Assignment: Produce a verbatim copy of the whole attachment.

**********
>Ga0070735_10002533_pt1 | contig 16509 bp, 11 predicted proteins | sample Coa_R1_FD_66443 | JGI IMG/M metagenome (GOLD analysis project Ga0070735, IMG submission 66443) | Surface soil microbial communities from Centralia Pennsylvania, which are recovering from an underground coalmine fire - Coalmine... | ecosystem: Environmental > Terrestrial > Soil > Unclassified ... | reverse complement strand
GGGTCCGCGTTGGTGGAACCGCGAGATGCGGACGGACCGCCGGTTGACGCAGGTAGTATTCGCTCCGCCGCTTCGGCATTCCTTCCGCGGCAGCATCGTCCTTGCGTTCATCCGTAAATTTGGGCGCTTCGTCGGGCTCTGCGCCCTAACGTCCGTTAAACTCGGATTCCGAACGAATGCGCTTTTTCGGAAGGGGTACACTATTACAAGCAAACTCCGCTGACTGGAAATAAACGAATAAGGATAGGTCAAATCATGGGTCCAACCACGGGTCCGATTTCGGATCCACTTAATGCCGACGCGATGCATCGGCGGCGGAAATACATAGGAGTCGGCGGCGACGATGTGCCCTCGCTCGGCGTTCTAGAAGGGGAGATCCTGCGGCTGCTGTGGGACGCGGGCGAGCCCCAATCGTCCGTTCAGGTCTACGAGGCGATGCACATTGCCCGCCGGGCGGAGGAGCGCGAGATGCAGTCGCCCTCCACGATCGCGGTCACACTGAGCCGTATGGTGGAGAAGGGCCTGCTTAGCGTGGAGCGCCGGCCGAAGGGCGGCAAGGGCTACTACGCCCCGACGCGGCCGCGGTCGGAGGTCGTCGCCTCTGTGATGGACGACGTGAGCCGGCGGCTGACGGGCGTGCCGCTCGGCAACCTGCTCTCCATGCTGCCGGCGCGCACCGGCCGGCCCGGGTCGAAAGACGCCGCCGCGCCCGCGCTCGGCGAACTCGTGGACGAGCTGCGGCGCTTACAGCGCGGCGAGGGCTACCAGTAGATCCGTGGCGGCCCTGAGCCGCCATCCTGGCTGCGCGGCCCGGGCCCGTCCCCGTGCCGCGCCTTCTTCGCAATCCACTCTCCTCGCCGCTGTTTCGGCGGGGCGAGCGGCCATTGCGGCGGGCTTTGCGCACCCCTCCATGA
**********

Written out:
>Ga0070735_10002533_pt1 | contig 16509 bp, 11 predicted proteins | sample Coa_R1_FD_66443 | JGI IMG/M metagenome (GOLD analysis project Ga0070735, IMG submission 66443) | Surface soil microbial communities from Centralia Pennsylvania, which are recovering from an underground coalmine fire - Coalmine... | ecosystem: Environmental > Terrestrial > Soil > Unclassified ... | reverse complement strand
GGGTCCGCGTTGGTGGAACCGCGAGATGCGGACGGACCGCCGGTTGACGCAGGTAGTATTCGCTCCGCCGCTTCGGCATTCCTTCCGCGGCAGCATCGTCCTTGCGTTCATCCGTAAATTTGGGCGCTTCGTCGGGCTCTGCGCCCTAACGTCCGTTAAACTCGGATTCCGAACGAATGCGCTTTTTCGGAAGGGGTACACTATTACAAGCAAACTCCGCTGACTGGAAATAAACGAATAAGGATAGGTCAAATCATGGGTCCAACCACGGGTCCGATTTCGGATCCACTTAATGCCGACGCGATGCATCGGCGGCGGAAATACATAGGAGTCGGCGGCGACGATGTGCCCTCGCTCGGCGTTCTAGAAGGGGAGATCCTGCGGCTGCTGTGGGACGCGGGCGAGCCCCAATCGTCCGTTCAGGTCTACGAGGCGATGCACATTGCCCGCCGGGCGGAGGAGCGCGAGATGCAGTCGCCCTCCACGATCGCGGTCACACTGAGCCGTATGGTGGAGAAGGGCCTGCTTAGCGTGGAGCGCCGGCCGAAGGGCGGCAAGGGCTACTACGCCCCGACGCGGCCGCGGTCGGAGGTCGTCGCCTCTGTGATGGACGACGTGAGCCGGCGGCTGACGGGCGTGCCGCTCGGCAACCTGCTCTCCATGCTGCCGGCGCGCACCGGCCGGCCCGGGTCGAAAGACGCCGCCGCGCCCGCGCTCGGCGAACTCGTGGACGAGCTGCGGCGCTTACAGCGCGGCGAGGGCTACCAGTAGATCCGTGGCGGCCCTGAGCCGCCATCCTGGCTGCGCGGCCCGGGCCCGTCCCCGTGCCGCGCCTTCTTCGCAATCCACTCTCCTCGCCGCTGTTTCGGCGGGGCGAGCGGCCATTGCGGCGGGCTTTGCGCACCCCTCCATGA